When we think of what a good life entails, we might imagine one that is filled with happiness or defined by a sense of purpose. Perhaps we imagine a life of contentment and stability, supported by a close-knit group of friends and family, or one in which we spend our years working toward a meaningful goal, with all the long hours and sacrifices that requires.
However, as important as happiness and purpose are, we may be overlooking another important component: an openness to new and different experiences. In a recent paper published in the American Psychological Association’s journal Psychological Review, two psychologists make the argument that our conception of what a good life looks like should include a consideration of whether it is “psychologically rich,” which they define as being, “characterised by a variety of interesting and perspective-changing experiences.”
Psychological richness is critical
As one of the authors, Erin Westgate, an assistant professor of psychology at University of Florida, told Quartz, adding in psychological richness as a dimension for living a good life is important because it broadens our idea of what a good life can look like. “It’s not just about ‘everything going well and smoothly,’” Westgate said.
Psychological richness can include a variety of experiences, some of which will bring happiness, and others, immense struggle. Living abroad, in a country where you have to learn a new language, is a challenging experience, yet it’s one that can forever change our perspective. Making the decision to pursue a difficult career or to make a mid-career transition is a choice that, although filled with hardship, can add unmatchable breadth and depth to our life experiences.
Even dealing with a mental illness, a family emergency, or any of the many other challenges that force us out of our comfort zones can also make our lives more psychologically rich. Although these are hardly experiences we want to go through, they can have the effect of changing our perspectives in ways bring psychological richness to our lives.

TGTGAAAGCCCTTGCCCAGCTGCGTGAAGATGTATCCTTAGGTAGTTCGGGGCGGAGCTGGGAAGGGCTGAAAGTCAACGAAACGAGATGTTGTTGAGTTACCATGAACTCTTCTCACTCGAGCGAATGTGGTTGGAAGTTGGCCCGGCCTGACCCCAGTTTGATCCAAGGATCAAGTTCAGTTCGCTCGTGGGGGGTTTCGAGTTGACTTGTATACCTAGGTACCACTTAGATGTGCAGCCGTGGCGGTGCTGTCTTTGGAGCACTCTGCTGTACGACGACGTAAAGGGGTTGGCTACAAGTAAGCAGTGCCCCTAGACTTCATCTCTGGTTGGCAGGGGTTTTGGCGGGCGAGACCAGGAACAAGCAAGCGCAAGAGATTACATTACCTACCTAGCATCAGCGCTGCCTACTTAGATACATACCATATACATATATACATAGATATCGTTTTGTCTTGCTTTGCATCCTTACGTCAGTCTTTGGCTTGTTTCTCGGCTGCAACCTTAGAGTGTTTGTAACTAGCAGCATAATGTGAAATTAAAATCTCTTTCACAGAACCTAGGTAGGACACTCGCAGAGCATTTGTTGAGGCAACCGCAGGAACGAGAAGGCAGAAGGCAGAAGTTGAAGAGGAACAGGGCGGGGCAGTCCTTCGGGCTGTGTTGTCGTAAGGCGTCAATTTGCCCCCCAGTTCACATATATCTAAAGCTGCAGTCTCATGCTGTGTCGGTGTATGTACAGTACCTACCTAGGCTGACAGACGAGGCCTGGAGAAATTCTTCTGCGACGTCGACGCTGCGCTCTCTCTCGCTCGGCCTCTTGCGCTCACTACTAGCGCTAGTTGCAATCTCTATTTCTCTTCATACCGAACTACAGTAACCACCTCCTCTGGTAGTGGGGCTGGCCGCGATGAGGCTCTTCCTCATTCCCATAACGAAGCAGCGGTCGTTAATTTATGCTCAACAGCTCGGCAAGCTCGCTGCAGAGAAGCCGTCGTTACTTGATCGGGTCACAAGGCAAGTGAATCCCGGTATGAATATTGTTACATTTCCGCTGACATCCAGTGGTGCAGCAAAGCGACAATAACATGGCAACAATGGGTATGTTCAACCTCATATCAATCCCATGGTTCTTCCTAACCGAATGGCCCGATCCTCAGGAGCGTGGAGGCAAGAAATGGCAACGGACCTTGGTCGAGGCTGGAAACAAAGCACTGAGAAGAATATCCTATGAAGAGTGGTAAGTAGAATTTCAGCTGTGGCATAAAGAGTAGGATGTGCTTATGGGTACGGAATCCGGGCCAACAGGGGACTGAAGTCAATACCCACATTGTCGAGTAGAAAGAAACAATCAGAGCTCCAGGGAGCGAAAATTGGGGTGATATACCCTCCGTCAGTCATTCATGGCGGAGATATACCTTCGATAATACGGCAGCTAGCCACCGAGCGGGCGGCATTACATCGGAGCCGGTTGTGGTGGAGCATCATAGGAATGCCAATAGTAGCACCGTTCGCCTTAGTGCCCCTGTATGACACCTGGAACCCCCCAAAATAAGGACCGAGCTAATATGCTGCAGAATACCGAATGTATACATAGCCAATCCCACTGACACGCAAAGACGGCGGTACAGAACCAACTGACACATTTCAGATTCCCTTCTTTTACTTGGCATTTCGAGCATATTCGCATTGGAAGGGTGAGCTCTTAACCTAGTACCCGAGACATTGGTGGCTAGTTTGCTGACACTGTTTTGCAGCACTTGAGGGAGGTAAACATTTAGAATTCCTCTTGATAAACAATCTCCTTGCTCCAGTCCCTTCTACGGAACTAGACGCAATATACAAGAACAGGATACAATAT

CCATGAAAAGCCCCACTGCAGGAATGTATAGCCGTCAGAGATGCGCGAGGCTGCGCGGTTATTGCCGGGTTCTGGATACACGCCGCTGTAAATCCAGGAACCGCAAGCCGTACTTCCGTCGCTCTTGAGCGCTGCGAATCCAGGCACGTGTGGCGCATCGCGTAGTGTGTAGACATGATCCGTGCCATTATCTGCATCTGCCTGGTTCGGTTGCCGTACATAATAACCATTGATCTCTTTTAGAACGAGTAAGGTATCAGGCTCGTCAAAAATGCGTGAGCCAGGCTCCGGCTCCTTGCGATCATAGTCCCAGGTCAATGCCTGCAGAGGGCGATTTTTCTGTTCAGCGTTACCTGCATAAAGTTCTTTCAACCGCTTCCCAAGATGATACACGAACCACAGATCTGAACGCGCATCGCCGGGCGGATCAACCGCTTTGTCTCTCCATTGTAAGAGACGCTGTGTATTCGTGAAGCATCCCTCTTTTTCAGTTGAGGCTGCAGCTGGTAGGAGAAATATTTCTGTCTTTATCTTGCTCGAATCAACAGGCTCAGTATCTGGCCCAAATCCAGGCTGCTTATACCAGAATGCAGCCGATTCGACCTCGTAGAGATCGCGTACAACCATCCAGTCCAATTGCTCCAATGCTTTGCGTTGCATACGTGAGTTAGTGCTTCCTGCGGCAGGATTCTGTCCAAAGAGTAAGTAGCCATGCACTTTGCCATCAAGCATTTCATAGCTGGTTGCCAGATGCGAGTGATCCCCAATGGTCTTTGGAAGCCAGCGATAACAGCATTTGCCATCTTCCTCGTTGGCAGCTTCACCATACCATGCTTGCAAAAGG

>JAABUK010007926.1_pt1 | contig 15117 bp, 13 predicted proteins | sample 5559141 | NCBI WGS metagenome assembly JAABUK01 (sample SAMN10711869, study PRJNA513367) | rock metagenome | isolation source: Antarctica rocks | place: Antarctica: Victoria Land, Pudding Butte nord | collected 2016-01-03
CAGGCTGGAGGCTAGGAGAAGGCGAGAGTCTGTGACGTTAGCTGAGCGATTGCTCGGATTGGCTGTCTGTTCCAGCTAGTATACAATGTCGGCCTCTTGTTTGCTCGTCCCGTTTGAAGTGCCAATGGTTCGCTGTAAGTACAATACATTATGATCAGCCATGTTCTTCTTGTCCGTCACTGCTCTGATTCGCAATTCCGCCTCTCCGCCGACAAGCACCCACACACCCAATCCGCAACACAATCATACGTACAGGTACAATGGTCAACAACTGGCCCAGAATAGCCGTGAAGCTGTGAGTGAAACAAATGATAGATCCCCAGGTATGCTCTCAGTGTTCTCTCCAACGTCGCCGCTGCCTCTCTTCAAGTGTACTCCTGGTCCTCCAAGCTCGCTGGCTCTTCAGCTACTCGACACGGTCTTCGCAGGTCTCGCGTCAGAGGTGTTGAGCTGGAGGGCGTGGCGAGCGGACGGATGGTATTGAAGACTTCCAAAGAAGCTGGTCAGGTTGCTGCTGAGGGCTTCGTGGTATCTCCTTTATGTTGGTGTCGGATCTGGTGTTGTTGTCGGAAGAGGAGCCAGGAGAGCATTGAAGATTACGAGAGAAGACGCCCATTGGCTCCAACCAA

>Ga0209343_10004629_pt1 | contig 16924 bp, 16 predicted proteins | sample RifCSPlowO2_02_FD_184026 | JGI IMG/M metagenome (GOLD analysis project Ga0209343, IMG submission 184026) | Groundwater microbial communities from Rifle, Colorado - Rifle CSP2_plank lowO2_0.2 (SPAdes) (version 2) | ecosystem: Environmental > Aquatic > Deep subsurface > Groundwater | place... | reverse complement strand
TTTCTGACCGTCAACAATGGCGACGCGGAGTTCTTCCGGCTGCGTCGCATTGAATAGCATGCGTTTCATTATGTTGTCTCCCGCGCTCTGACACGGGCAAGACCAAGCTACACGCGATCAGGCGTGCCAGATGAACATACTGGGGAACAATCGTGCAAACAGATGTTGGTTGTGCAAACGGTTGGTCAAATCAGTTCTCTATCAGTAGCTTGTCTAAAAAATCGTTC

The most critical factor in living a good life
As the authors point out, more expected factors are critical as well: happiness and a sense of purpose will take you a long way. Depending on your personality and your values, you may prioritise one of these aspects more than others. But, they write, “[A]lthough some people’s lives may be higher on one dimension than others, happiness, meaning, and richness represent three components or dimensions of the good life, rather than independent types of life.”
Generally speaking, people who place a high priority on happiness tend to value stability as well as a positive mindset and people who prioritise purpose tend to have strong moral principles, while those who gravitate toward psychological richness tend to value curiosity and spontaneity. The paper’s authors note there are additional dimensions to consider that aren’t accounted in those categories — creativity, intellectual curiosity, and caring for others among them — but the most important thing is to develop the self-knowledge to identify who you are and what you value, because that will define what a good life looks like for you.